CNN iReport.com Builds Cadre of Volunteer Video Journalists

Community Web site builds enthusiasm for contributed content.
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High-school student James Brierton of Nesconset, N.Y., has been playing at being a television reporter for years, but for the last two weeks of his summer vacation, he is getting a chance to do it at CNN in Atlanta as part of a paid internship.

Brierton is one of the volunteer contributors to iReport, CNN's effort to leverage the kind of TV citizen journalism made possible by today's consumer video-recording technology, and his work is frequently featured on iReport.com, CNN.com and occasionally on CNN's cable news channels.

"I definitely want to go into broadcast journalism -- whether in front of the camera or behind the camera I'm not quite sure yet," Brierton said.

Although the iReport initiative has been around since 2006, it has become more prominent since the launch of the iReport.com community Web site in February.

Before there was an iReport.com, iReport consisted of little more than an upload form on CNN.com, and relatively few of the videos submitted through that channel ever saw the light of day. However, the potential for it to turn into something more was dramatized in the wake of the Virginia Tech shootings in April 2007, when graduate student Jamal Albarghouti sent in cell phone video that showed police rushing the building where the shootings were taking place while shots were clearly audible from inside.

CNN wants iReport to be the first video site viewers think of to upload such highly newsworthy video clips, Wheatley said. On the other hand, in order to make uploading iReport video more of a habit for more people, they decided they needed to open up the process with a separate iReport.com Web site that would publish video uploads in a more YouTube-like fashion, rather than requiring prior editorial approval of each clip.

"When we originally started asking for iReports, the only people who would see them would be CNN personnel, so it would be sort of a black hole for the user, where they may or may not hear back from CNN," Wheatley said. Now, a team of Web-site moderators still reviews the clips, occasionally weeding out some that violate the published community standards. But what they're really looking for are clips that should be featured on the iReport home page and tagged with the "ON CNN" logo, which means they are eligible for use on air by CNN's cable channels or (more commonly) as on-demand video clips on CNN's family of Web sites.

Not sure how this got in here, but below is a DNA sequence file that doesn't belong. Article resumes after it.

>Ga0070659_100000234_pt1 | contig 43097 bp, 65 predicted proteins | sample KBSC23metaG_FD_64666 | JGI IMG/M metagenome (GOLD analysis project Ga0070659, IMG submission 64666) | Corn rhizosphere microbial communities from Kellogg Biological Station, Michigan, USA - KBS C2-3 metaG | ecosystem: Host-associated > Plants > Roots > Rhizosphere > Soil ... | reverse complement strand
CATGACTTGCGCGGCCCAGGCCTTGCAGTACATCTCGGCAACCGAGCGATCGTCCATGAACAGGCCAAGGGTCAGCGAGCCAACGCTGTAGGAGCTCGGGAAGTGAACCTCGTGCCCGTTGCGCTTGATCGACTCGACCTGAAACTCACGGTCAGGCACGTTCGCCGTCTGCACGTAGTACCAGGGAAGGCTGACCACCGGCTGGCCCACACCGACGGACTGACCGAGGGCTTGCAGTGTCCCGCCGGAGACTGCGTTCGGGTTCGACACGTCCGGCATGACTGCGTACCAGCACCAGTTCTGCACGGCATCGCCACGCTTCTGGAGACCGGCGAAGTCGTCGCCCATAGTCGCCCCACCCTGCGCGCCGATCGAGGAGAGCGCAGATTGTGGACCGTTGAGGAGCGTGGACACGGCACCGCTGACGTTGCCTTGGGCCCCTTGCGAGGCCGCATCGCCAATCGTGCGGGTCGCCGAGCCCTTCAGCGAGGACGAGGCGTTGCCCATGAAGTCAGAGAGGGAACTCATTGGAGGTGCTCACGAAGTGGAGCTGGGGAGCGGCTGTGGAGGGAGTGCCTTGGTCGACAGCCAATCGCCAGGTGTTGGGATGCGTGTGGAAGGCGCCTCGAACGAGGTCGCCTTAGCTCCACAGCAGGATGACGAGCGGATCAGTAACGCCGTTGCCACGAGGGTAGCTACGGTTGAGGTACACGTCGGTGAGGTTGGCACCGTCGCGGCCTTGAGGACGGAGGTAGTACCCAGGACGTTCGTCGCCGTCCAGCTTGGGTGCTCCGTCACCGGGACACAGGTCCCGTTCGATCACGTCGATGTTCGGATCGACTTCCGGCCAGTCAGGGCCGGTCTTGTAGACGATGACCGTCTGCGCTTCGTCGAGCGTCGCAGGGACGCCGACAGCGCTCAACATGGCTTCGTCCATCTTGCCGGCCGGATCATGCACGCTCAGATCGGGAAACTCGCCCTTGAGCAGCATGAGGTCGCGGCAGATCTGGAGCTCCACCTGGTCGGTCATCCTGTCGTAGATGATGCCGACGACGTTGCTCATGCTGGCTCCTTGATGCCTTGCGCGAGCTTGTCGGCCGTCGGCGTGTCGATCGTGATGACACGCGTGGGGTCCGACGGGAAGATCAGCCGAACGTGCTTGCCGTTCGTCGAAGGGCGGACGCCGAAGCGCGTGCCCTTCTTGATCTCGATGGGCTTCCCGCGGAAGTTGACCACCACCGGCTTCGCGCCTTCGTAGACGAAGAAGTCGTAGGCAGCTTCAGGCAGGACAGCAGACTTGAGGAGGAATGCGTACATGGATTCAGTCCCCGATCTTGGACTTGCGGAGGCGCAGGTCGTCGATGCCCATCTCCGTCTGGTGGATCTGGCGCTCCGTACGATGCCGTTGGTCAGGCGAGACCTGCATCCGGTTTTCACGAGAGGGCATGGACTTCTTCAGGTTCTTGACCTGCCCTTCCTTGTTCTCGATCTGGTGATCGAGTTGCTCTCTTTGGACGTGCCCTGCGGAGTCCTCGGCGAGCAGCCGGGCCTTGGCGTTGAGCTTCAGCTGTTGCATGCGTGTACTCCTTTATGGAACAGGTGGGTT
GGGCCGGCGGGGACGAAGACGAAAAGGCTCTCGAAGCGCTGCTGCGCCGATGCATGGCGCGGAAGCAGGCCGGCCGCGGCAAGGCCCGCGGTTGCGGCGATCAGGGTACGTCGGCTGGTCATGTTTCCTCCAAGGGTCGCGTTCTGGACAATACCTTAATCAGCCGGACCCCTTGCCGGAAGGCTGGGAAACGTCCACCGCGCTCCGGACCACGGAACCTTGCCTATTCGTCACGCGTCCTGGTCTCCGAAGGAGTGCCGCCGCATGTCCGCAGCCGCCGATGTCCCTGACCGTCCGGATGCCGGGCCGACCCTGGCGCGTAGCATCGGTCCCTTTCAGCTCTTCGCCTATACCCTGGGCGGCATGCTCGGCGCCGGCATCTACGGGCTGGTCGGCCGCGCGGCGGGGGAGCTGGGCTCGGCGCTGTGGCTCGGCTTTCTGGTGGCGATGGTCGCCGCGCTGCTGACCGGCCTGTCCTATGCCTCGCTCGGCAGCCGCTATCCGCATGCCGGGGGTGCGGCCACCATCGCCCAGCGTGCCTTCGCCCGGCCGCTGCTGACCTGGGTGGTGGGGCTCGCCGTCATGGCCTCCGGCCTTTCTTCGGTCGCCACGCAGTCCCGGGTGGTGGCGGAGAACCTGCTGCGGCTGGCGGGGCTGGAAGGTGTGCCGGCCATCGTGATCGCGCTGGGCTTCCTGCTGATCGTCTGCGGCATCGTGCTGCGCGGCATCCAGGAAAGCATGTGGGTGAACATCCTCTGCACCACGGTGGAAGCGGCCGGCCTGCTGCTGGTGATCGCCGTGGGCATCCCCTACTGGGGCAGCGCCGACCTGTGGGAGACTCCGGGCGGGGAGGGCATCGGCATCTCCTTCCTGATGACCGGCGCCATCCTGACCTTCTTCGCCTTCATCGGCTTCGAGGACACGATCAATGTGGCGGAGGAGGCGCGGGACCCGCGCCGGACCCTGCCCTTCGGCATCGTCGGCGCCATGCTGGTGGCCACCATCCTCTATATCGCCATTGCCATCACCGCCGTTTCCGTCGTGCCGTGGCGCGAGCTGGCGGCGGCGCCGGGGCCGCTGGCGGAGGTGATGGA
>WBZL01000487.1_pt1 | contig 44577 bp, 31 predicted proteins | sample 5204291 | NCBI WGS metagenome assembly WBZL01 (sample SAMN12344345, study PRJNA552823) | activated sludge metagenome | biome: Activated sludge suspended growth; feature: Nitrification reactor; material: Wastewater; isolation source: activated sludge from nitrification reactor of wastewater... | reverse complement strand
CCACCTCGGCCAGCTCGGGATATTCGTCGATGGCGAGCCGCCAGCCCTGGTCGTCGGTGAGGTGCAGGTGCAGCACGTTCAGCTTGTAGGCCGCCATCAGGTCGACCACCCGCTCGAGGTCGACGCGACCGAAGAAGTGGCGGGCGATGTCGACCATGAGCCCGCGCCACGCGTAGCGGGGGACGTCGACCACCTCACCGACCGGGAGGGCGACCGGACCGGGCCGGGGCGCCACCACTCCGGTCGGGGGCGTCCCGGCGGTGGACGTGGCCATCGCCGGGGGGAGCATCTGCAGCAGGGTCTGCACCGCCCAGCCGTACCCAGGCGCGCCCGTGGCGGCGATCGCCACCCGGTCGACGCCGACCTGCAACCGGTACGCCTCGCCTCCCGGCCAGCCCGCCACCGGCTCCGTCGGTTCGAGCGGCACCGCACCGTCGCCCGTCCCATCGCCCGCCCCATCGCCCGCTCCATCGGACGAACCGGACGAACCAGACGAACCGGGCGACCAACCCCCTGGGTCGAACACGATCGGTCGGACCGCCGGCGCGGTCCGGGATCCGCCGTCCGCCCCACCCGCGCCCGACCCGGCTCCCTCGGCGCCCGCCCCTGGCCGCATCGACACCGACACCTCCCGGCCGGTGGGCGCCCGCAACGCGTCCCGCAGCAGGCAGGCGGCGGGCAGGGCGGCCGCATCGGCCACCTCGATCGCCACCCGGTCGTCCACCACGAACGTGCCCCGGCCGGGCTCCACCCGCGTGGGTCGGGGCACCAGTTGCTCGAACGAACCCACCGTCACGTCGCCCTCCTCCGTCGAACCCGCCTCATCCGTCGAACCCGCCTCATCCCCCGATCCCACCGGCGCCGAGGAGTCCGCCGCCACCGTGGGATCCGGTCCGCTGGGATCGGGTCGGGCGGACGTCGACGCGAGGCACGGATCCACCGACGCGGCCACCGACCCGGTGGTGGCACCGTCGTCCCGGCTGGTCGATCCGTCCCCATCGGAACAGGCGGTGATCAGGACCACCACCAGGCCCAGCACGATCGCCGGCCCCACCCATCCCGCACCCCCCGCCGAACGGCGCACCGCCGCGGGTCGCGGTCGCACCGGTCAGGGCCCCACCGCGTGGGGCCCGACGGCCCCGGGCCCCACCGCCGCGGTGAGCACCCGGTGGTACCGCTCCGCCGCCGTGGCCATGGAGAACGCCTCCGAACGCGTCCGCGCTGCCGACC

"Our mission every day is to make it as easy as possible for viewers to engage with the news," Wheatley said, and that allows them to publish their own idiosyncratic personal stories, as well as their own editorial responses to CNN programming. For example, one viewer of CNN's Black in America documentary series organized a viewing party after which he gathered feedback on the program from his friends, a group of young black professionals.

Events such as a recent California earthquake generate lots of submissions that, even if they aren't perfectly shot and reported, give the personal experiences of viewers caught up in the event. And then there are the oddball day-in-the-life stories, like the one from a correspondent in Reykjavik about the "heat wave" sweeping Iceland, with temperatures reaching into the 70s.

"It actually generated a lot of discussion on the Web site," Wheatley said, as people in places like Texas made comparisons to what counts as a heat wave where they live.

Brierton first caught the attention of the CNN producers with his report on a Valentine's Day 2007 ice storm on Long Island, which got aired on CNN, as well as CNN.com.

Tyson Wheatley, one of the CNN producers who works on iReport, said Brierton pulled off a stand-up news report very much like what viewers would expect from a professional TV weather report.

Since then, in addition to a number of other weather-related stories, Brierton has turned in items such as a report from a fire where several animals were killed, which included video of firefighters trying to give oxygen to cats rescued from the building.

Brierton said he has received plenty of feedback from the CNN producers that has helped him to improve his video-shooting and editing techniques. During his internship stint, he will get more of a chance to see how a professional news organization operates from the inside, Wheatley said.

CNN hopes to offer similar internship opportunities to three iReport participants per year from now on.

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